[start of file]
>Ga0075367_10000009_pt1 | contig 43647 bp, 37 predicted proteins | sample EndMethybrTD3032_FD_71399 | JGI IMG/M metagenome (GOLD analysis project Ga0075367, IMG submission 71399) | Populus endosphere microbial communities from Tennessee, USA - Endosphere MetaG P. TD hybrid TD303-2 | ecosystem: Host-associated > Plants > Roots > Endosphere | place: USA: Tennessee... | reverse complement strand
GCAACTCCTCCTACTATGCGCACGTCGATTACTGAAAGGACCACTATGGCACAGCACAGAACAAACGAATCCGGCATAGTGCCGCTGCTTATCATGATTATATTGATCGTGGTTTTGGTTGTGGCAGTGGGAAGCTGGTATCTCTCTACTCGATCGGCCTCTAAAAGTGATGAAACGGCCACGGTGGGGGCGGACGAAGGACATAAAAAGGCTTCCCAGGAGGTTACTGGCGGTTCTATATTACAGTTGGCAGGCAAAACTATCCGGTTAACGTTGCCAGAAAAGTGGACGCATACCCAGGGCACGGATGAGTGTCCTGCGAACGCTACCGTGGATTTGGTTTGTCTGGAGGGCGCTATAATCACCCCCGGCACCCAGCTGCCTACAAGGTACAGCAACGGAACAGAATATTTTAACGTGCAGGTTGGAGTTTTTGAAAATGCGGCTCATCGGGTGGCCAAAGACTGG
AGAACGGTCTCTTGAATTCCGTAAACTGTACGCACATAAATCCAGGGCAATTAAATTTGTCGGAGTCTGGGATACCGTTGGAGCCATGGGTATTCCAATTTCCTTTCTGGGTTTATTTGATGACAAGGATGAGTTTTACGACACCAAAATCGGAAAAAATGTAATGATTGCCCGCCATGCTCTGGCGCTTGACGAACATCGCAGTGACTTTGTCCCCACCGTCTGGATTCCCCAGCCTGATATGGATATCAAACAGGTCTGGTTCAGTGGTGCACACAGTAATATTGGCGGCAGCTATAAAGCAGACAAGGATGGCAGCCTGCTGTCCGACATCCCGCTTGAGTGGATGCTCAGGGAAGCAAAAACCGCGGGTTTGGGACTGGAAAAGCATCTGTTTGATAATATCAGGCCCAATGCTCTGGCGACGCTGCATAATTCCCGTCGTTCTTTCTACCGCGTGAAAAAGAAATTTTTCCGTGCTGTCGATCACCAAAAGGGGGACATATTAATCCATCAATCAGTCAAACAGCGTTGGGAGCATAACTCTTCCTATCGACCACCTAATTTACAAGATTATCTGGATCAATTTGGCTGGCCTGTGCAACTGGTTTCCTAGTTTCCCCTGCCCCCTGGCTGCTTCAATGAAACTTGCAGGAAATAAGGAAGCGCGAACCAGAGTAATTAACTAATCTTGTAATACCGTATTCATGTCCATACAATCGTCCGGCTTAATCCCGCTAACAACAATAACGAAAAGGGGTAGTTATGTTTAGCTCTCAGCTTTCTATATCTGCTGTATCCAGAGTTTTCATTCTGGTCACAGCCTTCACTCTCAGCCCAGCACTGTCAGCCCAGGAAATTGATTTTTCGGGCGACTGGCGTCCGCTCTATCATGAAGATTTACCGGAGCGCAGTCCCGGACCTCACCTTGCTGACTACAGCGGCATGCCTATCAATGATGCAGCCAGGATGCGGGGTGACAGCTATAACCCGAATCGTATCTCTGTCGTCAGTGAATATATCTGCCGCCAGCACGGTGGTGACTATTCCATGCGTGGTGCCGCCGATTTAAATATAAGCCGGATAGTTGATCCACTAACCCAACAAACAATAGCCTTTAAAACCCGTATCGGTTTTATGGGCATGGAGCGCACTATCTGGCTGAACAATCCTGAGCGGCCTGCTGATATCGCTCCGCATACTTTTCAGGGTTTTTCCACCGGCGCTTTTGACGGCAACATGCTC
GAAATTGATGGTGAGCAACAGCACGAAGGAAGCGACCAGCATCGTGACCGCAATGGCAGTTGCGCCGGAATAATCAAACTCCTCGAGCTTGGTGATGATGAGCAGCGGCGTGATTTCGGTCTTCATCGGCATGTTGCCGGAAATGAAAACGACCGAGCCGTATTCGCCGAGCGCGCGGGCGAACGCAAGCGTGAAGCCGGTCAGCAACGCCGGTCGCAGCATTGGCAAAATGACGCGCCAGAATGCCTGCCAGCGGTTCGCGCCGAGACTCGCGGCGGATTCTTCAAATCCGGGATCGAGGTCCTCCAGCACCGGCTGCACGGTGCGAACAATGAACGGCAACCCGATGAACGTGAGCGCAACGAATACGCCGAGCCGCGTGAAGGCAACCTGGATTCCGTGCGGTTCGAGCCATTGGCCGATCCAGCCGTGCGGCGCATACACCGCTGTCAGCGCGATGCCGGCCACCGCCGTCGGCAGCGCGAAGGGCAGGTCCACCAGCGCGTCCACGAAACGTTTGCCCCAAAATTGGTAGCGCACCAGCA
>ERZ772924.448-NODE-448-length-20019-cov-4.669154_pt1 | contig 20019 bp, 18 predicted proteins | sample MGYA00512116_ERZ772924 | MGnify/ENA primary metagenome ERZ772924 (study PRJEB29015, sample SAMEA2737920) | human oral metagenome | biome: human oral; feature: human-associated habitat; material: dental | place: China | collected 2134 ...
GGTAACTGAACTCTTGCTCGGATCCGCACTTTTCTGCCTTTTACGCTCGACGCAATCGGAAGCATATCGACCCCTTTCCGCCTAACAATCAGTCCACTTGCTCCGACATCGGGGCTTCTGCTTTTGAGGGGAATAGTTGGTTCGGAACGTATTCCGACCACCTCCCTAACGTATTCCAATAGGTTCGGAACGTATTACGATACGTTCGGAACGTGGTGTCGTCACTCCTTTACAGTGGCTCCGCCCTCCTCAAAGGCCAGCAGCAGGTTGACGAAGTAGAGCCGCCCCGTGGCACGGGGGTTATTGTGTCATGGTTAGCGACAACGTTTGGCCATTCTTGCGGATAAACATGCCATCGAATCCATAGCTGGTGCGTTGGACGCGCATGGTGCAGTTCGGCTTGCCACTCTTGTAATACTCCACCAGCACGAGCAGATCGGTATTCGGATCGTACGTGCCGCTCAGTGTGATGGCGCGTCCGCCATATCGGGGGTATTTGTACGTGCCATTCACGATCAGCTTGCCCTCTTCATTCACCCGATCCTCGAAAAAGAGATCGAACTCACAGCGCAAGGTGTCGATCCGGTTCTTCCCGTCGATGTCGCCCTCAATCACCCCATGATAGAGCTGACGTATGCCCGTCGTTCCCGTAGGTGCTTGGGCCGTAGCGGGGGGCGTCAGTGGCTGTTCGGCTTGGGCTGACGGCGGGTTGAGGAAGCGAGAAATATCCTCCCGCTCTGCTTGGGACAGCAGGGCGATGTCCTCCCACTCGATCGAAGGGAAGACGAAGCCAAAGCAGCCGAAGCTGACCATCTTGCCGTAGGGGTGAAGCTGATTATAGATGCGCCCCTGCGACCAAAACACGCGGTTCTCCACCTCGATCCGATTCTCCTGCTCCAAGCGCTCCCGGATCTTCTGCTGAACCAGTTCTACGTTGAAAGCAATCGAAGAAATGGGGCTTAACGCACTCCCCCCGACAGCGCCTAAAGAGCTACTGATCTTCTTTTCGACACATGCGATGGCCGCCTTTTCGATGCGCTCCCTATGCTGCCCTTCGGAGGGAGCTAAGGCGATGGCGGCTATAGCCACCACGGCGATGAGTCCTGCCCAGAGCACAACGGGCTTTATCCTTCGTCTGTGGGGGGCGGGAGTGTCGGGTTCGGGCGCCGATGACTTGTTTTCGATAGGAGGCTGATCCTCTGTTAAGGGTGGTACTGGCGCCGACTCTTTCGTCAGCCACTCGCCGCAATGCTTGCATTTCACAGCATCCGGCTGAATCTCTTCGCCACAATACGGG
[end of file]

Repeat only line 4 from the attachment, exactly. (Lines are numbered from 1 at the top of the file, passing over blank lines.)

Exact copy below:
GAAATTGATGGTGAGCAACAGCACGAAGGAAGCGACCAGCATCGTGACCGCAATGGCAGTTGCGCCGGAATAATCAAACTCCTCGAGCTTGGTGATGATGAGCAGCGGCGTGATTTCGGTCTTCATCGGCATGTTGCCGGAAATGAAAACGACCGAGCCGTATTCGCCGAGCGCGCGGGCGAACGCAAGCGTGAAGCCGGTCAGCAACGCCGGTCGCAGCATTGGCAAAATGACGCGCCAGAATGCCTGCCAGCGGTTCGCGCCGAGACTCGCGGCGGATTCTTCAAATCCGGGATCGAGGTCCTCCAGCACCGGCTGCACGGTGCGAACAATGAACGGCAACCCGATGAACGTGAGCGCAACGAATACGCCGAGCCGCGTGAAGGCAACCTGGATTCCGTGCGGTTCGAGCCATTGGCCGATCCAGCCGTGCGGCGCATACACCGCTGTCAGCGCGATGCCGGCCACCGCCGTCGGCAGCGCGAAGGGCAGGTCCACCAGCGCGTCCACGAAACGTTTGCCCCAAAATTGGTAGCGCACCAGCA